d)There was lot's of demo and B-side work was also done in LA often for their frontline stars. Motown was first and foremost a publishing company. Every time they had a hit, they recut it several times with other acts to increase their Jobete royalties. (Jobete was Motown's publishing arm.) This gave rise to tracks like Smokey Robinson cutting "Beauty Is Only Skin Deep" or The Temps and Supremes cutting "I Second That Emotion" and "Ain't No Mountain High Enough" (from the album Diana Ross Join The Temptations & The Supremes). Both of the last two titles were also claimed by Carol, so again, this may explain it. "Ain't No Mountain High Enough" also falls into the same category. It was from the same Temps-Supremes album and was an album filler remake. Carol played on that version but didn't play either of the original Marvin Gaye or Diana Ross hit versions. Most of the titles described in the previous paragraph were produced by West Coast Motown producer Frank Wilson so we know they didn't come from Detroit.
e)Everyone connected with the company has always told me Motown liked to assign specific roles to everyone and all aspects of their operation. They didn't want live musicians doing studio work and vice versa, and with a few exceptions like Smokey, they didn't want artists to be songwriters and producers, etc. Everyone had a role. The Detroit musicians had a specific role. That was to cut the R&B singles. The West Coast musicians had an important role also but it was different. That role was what I explained in t he above four points.
Hitsville's studio band the Funk Brothers (including keyboardists Earl Van Dyke, Johnny Griffith, and Joe Hunter; guitarists Joe Messina, Robert White, and Eddie Willis; percussionist Jack Ashford, and bassist Bob Babbit) vehemently denied her story since they were on the same sessions as Jamerson. I interviewed numerous West Coast musicians that Carol claimed played on her alleged West Coast Motown dates, including drummers Earl Palmer and Hal Blaine, percussionist Jerry Steinholtz and others. They all recalled playing numerous Motown sessions with Carol but none of them backed up her claims to the songs in question. Earl Palmer for instance recalled working with her behind a Motown act called The Lewis Sisters (not exactly the Four Tops or the Temptations) but that's all he could substantiate. His recent biography (which is wonderful) did not back up any of Carol's claims as she had predicted. Others LA musicians cited acts like Brenda Holloway, Bobby Darren, and lots of tracks on which they had no idea who they were for, or where they wound up. They didn't know if they were working demo sessions, B-side filler songs, or, actual hit singles. It was just a date and a paycheck. None of them remembered specific titles. On the other hand, the Detroit musicians remembered everything’Äîtitles, time frames, anecdotes, producers, and arrangers, etc. This is stated with no disrespect to the LA musicians: besides, other than Carol, they're not the ones alleging they played the disputed material.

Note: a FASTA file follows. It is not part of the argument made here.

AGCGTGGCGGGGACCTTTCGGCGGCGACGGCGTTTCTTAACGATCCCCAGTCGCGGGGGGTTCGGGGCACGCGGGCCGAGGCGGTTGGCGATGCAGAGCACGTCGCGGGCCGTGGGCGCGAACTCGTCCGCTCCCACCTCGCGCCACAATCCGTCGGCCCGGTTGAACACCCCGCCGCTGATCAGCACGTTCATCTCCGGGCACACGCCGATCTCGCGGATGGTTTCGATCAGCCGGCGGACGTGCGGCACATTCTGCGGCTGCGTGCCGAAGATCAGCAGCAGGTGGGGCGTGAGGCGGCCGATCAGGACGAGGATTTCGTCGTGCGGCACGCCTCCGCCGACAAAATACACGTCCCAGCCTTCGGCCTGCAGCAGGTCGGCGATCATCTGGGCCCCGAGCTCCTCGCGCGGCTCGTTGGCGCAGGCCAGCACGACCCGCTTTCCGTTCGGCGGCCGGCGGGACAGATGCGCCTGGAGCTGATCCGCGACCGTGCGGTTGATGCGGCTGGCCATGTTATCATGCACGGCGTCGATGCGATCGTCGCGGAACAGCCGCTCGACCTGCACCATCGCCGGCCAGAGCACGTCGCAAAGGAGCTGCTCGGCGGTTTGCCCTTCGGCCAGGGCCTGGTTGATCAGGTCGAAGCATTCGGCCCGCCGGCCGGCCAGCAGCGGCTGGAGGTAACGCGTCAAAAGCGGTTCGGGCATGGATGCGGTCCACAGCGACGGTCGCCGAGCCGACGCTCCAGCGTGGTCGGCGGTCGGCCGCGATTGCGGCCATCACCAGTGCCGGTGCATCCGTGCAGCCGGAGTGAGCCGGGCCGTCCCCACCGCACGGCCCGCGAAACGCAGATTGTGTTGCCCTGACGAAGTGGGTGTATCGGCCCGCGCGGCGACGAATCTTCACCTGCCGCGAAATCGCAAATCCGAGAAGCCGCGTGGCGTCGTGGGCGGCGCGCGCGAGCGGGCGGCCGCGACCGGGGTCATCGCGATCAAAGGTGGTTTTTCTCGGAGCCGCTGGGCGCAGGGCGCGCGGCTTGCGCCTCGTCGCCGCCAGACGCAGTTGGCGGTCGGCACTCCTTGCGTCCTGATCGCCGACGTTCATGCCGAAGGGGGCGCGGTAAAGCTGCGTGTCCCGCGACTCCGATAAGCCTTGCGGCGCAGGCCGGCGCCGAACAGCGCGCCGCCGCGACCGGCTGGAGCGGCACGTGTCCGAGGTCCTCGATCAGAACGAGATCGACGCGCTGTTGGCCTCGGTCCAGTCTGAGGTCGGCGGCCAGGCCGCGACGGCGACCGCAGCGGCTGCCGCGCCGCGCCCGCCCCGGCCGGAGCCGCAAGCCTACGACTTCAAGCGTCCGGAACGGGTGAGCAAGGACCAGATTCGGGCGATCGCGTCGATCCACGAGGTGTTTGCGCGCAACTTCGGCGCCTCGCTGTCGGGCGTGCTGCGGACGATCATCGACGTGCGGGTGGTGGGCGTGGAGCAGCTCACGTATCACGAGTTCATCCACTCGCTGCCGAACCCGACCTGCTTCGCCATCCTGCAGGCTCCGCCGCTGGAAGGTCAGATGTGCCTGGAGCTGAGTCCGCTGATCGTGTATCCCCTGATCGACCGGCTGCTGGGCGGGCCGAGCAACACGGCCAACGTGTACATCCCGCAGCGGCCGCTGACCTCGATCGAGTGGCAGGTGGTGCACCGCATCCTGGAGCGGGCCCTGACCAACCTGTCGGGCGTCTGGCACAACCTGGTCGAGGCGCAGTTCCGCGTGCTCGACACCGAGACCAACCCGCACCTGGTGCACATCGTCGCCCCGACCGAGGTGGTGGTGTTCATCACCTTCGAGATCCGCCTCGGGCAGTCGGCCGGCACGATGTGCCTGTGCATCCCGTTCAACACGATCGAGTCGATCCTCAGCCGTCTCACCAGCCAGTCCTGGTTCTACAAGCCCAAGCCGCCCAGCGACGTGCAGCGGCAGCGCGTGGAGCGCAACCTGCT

Numerous Motown producers including Johnny Bristol, Smokey Robinson, Brian Holland, Hank Cosby, Freddie Perren, and Frank Wilson all vehemently denied her claims. Brian who produced and wrote the majority of the songs in question never even heard of her. Hank Cosby who co-wrote "I Was Made To Love Her" (along with songwriter Sylvia Moy who I also interviewed) also said the same thing and supplied us with signed, notarized affidavits attesting to these facts (as did Brian Holland). The West Coast producers, Frank Wilson and Freddie Perren readily admitted Carol did numerous recording dates for Motown. (Hal Davis is dead and I've yet to reach Mark Gordon, the other important LA Motown producer). But again, those performances fall into the categories explained above. Frank Wilson said specifically that Motown didn't like the clicky sound of her pick for the straight R&B stuff (I'll discuss this later on) but she did a great job for them on the other material.